TIP: It’s highly recommended to arrive at the most popular areas of the national parks in the U.S. outside of the “rush” hours: early in the morning or late in the afternoon. Practically all tour buses and the majority of private vehicles haven’t yet arrived or are gone by this time. 


Canada’s national parks experience similar busyness during the summer months. Normally a limited number of parking spots feels especially acute now. 

Just like the National Park Service in the U.S., Parks Canada resumes its seasonal, in-park shuttle operations that take visitors to some of its favorite and/or places inaccessible by private vehicles. 

The parking situation is rarely an issue during the slow or shoulder seasons. On the other hand some of the mountainous areas in national parks, both in the U.S. and Canada, become inaccessible during this time due to frequent avalanches.     

How to visit national parks in the U.S. and Canada - Roads and Destinations
Death Valley National Park | How to visit U.S. and Canada’s national parks

5. Shuttles and Paid Parking in the National Parks in the U.S. and Canada

The United States

When the U.S. National Park Shuttle System is operating, some of the scenic drives within the parks, such as the main canyon in Zion National Park, are accessible only by shuttles. No private vehicles are allowed here. Park’s shuttles are free (unless it’s stated otherwise) and normally run between mid- or late spring and early or mid-fall.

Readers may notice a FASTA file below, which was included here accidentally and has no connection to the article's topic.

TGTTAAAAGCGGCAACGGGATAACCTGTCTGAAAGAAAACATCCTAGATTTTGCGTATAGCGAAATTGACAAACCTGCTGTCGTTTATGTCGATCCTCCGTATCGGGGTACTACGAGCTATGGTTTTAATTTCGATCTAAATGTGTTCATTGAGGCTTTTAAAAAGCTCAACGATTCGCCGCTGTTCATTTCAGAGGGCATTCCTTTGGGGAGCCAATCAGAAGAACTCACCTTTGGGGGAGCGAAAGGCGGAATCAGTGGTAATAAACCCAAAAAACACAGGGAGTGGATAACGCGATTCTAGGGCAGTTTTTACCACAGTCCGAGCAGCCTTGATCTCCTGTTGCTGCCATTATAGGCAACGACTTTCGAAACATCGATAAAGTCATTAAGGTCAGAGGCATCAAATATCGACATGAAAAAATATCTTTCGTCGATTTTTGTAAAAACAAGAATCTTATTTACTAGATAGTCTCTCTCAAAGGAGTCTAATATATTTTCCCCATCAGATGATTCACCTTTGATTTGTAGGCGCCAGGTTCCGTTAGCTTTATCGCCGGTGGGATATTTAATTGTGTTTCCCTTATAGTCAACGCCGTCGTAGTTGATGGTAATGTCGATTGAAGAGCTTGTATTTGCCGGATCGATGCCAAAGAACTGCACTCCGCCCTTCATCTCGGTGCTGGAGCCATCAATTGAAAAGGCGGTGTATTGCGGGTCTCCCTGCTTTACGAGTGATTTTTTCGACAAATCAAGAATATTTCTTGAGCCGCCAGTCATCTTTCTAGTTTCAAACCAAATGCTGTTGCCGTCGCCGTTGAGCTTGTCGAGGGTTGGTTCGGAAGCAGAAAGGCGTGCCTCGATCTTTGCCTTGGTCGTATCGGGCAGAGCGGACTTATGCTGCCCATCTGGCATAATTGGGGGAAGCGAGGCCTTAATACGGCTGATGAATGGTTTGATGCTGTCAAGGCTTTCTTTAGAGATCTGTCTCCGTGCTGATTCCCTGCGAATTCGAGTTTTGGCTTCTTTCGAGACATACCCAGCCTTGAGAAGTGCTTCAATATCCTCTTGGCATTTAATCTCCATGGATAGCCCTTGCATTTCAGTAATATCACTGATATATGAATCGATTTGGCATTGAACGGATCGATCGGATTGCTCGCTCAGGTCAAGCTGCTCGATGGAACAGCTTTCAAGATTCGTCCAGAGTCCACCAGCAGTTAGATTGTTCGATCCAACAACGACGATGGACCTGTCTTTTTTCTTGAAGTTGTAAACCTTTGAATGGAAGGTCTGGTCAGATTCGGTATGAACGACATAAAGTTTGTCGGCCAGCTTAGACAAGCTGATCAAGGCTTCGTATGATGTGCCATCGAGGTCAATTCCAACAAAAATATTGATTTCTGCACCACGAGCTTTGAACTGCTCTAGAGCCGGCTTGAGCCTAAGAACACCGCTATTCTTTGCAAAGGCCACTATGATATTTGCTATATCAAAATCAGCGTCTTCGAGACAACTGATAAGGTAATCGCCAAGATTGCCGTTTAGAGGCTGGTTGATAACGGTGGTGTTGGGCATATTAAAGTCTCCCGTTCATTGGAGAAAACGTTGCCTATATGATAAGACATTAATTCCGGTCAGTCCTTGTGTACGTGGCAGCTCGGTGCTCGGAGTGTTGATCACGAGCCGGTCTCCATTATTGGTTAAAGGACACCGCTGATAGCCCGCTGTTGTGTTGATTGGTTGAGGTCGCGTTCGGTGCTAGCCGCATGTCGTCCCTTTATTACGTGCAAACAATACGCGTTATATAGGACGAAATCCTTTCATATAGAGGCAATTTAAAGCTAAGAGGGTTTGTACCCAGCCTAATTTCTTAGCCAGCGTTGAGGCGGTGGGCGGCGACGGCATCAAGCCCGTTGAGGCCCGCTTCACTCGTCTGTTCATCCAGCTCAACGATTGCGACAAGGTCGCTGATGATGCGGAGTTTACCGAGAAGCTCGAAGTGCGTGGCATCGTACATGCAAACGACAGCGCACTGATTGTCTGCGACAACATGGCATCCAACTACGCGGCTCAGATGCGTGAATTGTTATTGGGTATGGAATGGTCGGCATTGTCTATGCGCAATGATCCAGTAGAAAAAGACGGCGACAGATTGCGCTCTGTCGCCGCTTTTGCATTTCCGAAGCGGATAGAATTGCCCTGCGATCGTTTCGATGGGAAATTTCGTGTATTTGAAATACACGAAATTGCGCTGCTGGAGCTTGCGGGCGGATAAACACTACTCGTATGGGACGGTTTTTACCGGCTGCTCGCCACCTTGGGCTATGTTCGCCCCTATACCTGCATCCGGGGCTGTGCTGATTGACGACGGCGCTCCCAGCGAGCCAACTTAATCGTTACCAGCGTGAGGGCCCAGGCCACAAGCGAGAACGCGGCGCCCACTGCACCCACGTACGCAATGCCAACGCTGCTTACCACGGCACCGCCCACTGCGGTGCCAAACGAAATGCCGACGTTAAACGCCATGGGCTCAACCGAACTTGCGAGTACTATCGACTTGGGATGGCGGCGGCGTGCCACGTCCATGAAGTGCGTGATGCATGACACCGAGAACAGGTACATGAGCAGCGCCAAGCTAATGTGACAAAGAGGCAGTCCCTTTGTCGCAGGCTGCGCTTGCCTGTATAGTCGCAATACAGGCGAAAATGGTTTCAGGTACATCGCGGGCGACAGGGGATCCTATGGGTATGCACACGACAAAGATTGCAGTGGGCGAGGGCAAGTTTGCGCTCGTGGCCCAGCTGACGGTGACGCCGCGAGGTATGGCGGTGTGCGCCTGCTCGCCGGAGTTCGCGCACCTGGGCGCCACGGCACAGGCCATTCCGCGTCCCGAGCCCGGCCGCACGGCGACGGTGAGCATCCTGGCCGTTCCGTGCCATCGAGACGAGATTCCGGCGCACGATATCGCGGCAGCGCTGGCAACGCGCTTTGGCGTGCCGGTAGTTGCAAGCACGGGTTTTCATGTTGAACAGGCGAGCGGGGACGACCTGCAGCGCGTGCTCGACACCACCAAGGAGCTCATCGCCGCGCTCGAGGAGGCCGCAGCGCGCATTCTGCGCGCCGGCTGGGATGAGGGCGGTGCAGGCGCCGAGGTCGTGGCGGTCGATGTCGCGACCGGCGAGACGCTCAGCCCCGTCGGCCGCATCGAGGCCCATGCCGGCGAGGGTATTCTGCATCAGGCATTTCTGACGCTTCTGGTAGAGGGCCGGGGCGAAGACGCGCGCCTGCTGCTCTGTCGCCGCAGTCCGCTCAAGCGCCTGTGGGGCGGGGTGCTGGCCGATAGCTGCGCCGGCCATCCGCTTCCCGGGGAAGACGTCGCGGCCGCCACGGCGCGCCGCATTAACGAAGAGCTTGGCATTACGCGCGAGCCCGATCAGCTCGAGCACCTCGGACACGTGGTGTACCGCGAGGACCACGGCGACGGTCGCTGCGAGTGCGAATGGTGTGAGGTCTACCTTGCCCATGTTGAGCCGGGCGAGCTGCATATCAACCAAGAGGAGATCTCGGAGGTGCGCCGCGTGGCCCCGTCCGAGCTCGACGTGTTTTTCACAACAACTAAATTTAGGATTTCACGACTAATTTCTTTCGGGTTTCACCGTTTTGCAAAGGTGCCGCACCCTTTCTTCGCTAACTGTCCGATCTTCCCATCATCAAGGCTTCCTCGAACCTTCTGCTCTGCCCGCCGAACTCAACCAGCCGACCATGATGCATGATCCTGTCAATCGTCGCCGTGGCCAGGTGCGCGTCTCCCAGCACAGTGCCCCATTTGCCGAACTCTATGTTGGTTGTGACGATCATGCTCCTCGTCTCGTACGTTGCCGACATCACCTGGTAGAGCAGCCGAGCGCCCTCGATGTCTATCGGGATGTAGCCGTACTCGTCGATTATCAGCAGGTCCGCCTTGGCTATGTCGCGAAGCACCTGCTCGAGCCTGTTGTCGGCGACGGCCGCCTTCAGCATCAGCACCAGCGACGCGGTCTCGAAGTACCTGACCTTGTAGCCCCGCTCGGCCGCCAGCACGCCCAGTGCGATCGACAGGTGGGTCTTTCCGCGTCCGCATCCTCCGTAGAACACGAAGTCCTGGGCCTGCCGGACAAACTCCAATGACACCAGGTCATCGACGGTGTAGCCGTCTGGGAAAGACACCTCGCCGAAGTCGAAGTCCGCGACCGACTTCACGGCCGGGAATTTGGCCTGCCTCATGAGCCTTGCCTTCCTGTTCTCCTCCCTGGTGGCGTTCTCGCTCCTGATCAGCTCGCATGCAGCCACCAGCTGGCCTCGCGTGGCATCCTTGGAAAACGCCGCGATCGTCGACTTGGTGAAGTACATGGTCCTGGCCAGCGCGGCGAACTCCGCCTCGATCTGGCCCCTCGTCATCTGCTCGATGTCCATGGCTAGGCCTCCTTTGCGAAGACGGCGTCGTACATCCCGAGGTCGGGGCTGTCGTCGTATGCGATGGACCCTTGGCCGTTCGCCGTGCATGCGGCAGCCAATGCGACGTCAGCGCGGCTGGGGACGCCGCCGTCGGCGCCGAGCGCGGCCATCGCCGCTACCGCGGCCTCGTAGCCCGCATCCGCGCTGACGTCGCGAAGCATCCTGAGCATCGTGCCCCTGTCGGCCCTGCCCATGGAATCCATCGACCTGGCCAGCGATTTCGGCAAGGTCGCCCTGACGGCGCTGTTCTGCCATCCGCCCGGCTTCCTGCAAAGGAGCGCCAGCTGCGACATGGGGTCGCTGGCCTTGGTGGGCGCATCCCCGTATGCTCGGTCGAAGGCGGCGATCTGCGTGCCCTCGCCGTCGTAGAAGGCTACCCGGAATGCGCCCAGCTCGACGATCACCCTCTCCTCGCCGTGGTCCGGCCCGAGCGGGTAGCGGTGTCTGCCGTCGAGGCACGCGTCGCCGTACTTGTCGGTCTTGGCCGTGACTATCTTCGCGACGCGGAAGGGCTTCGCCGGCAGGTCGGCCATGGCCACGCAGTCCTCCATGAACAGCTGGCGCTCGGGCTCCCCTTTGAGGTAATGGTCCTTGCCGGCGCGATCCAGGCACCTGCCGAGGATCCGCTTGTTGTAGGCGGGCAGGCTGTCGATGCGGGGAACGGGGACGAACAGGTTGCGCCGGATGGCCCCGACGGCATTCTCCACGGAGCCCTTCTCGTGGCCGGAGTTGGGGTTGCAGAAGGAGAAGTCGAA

National parks in Canada go one step further. To protect their natural resources and eliminate a large congregation of people around particular areas, they permanently close access by private vehicles to some of their most cherished sites. 

In the Banff and Yoho National Parks, such crown jewels are Moraine Lake and Lake O’Hara. Park shuttles take visitors to the shores of arguably the most resplendent lakes in the area from early June through mid-October. Prior reservations and tickets for Parks Canada shuttles are required.

Furthermore, to better deal with the influx of summer visitors, Parks Canada has introduced paid parking at Lake Louise Lakeshore (a parking lot closest to the lake) during the shuttle season.

How to visit national parks in the U.S. and Canada - Roads and Destinations
Zion National Park | How to visit U.S. and Canada’s national parks